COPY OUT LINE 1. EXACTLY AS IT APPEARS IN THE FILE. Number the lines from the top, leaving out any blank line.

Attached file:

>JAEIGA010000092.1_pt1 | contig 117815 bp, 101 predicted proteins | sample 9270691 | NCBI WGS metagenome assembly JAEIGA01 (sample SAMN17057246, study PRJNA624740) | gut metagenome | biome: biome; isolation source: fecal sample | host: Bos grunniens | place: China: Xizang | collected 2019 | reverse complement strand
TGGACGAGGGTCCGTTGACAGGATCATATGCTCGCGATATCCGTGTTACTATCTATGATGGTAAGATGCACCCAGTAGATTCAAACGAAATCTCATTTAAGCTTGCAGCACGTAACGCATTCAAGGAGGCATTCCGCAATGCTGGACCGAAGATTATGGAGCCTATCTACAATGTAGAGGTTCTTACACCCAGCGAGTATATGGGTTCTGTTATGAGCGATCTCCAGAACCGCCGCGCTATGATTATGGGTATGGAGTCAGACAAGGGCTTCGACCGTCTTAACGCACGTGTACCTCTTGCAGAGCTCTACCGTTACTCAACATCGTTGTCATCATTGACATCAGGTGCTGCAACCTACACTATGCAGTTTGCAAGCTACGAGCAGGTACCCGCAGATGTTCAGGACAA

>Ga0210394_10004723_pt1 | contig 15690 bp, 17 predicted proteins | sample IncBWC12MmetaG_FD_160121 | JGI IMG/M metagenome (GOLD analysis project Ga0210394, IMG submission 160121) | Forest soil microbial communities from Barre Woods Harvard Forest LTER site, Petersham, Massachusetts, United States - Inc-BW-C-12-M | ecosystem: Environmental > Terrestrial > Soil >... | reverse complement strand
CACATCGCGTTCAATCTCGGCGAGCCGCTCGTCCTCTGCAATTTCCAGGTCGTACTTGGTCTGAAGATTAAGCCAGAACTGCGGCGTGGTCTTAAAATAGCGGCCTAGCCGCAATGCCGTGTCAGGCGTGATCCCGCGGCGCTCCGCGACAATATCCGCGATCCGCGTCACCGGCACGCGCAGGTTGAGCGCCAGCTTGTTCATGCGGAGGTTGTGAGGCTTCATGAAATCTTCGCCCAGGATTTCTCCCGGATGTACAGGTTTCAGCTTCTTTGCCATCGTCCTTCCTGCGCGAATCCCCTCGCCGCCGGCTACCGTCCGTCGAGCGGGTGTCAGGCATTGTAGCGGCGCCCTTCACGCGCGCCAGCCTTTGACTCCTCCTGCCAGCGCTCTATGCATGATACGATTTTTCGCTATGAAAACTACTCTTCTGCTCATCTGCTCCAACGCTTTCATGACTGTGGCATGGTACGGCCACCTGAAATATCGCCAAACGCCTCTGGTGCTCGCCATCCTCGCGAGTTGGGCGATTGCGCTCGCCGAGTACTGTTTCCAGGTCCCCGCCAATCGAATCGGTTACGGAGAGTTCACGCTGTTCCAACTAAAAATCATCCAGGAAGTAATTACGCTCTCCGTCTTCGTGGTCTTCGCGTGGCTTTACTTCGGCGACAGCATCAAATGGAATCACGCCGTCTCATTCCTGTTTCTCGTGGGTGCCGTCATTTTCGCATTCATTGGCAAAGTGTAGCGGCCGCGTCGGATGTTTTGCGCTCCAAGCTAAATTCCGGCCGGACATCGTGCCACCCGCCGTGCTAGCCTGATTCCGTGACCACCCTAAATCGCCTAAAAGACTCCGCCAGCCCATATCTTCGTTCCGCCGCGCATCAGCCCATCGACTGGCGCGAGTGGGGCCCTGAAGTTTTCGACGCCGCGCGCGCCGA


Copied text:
>JAEIGA010000092.1_pt1 | contig 117815 bp, 101 predicted proteins | sample 9270691 | NCBI WGS metagenome assembly JAEIGA01 (sample SAMN17057246, study PRJNA624740) | gut metagenome | biome: biome; isolation source: fecal sample | host: Bos grunniens | place: China: Xizang | collected 2019 | reverse complement strand